PITTSBURGH (AP) — Pittsburgh coach Pat Narduzzi doesn't spend a lot of time focusing on the big picture. He prefers to stay attuned to the little one. It's why he tries to divide each season into 12 separate but equal tests, one no more important than another.

Yet Narduzzi also understands he's not a perpetually plugged in 20-year-old player. Which is why he hasn't felt the need to remind the Panthers (3-4, 2-1 Atlantic Coast Conference) where they're at heading into the stretch run.

"They all have cellphones, look at the standings, I'm sure, besides other things on Twitter, the internet," Narduzzi said Monday. "They understand where they are. I don't have to emphasize it."

A painful 19-14 loss at unbeaten Notre Dame on Oct. 13 was an emotional blow but inflicted no real damage on Pitt's long-term goals. The Panthers are still right in the thick of things in the crowded ACC Coastal Division race, tied in the loss column with Virginia and Miami and one game ahead of Duke (5-2, 1-2), which visits Heinz Field on Saturday.

Of course, one misstep and none of it matters. Pitt's margin for error is thin. Very thin.

"After a week, if you don't get your job done, standings don't mean as much," Narduzzi said.

Narduzzi spent the team's off week assessing areas that need work while allowing there is no one unit that is above reproach.

The Panthers gave up at least 37 points to North Carolina, Central Florida and Syracuse, then kept the Fighting Irish in check on the road. The offense has looked balanced at times and totally ineffective trying to pass the ball at others. The special teams have been a mixed bag. Kicker Alex Kessman booted two 50-plus yard field goals in an overtime victory against the Orange , then missed a pair of short kicks against Notre Dame that could have provided the difference, and a fake punt attempt late against the Irish went awry when backup quarterback Jeff George Jr. threw incomplete on fourth down in the fourth quarter.

George's botched shot at a trick play may have served as a microcosm of his team's erratic season. Narduzzi allowed that George probably should have just kicked the ball when nothing developed, but George wanted to try to make something happen.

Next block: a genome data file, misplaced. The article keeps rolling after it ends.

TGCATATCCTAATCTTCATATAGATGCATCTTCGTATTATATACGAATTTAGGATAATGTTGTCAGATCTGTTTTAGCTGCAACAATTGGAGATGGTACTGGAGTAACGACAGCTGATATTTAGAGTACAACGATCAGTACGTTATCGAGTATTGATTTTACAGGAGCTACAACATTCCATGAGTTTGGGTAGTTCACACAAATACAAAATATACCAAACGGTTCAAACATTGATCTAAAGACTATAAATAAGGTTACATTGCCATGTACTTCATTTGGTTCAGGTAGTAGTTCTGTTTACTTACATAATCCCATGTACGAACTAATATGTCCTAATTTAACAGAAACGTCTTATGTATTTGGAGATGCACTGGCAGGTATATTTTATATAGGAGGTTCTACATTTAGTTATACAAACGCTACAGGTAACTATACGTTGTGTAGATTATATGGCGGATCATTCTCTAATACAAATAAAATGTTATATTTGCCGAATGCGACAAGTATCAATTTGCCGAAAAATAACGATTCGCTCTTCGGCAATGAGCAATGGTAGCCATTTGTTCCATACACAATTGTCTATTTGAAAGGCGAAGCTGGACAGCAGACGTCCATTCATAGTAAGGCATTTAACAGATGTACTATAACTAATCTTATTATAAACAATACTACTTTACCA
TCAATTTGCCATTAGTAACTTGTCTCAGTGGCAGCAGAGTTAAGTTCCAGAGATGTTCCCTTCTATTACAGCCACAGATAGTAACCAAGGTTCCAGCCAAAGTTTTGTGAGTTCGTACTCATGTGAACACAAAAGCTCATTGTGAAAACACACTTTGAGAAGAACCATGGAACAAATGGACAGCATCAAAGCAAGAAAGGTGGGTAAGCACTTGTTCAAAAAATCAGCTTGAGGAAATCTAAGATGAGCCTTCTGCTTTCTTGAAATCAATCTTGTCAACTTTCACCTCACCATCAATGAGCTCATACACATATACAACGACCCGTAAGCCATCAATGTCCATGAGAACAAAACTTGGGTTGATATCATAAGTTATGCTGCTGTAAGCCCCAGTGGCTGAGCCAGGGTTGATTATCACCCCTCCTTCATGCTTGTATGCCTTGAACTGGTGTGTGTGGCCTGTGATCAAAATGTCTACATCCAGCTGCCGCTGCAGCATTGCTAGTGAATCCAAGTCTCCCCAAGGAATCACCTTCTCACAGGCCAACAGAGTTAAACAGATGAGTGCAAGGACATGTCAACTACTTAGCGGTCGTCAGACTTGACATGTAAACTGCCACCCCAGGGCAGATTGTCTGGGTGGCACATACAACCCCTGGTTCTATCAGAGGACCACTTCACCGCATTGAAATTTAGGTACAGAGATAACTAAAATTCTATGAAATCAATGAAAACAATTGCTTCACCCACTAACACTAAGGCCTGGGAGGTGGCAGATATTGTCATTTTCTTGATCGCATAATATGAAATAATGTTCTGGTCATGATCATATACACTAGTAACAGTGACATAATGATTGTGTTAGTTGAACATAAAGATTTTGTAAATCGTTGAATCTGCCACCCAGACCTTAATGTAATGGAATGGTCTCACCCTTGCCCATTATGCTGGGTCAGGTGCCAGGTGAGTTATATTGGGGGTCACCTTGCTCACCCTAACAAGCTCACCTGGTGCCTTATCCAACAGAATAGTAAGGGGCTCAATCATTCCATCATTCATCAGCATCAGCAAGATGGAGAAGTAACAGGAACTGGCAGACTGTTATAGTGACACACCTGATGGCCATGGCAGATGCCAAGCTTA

"That's our fault as coaches," Narduzzi said. "We didn't coach that good enough. If he's not doing it (right), it's because we didn't make him do it."

Narduzzi appointed George — who transferred to Pitt in August after a brief stopover at Michigan following three years at Illinois — the second-string quarterback behind Kenny Pickett. There does not appear, however, to be any sort of controversy in the offing. The starting job remains Pickett's as Narduzzi searches for ways to get going a passing game ranked 117th in the nation to complement a running game that's been effective behind seniors Qadree Ollison and Darrin Hall.

"First thing is we're going to stand on the run," Narduzzi said. "That's what we do well right now. We're going to run the football and set the pass up with the run. That's Pittsburgh to begin with. That's tough football. We certainly have to throw the ball better than we are, period."

Pitt is 125th in yards per completion (9.54). Only Indiana, Texas-San Antonio, Rutgers and Northern Illinois have a harder time getting the ball down the field. Narduzzi wouldn't mind a more aggressive approach by offensive coordinator Shawn Watson but also doesn't believe the Panthers need to start chucking it deep just to do that.

"It's a little bit of everything, period," Narduzzi said. "It's 11 guys out there. It's protection, feeling comfortable. Who is in the game at receiver? Are they making plays? Are they open on time? It's a lot."


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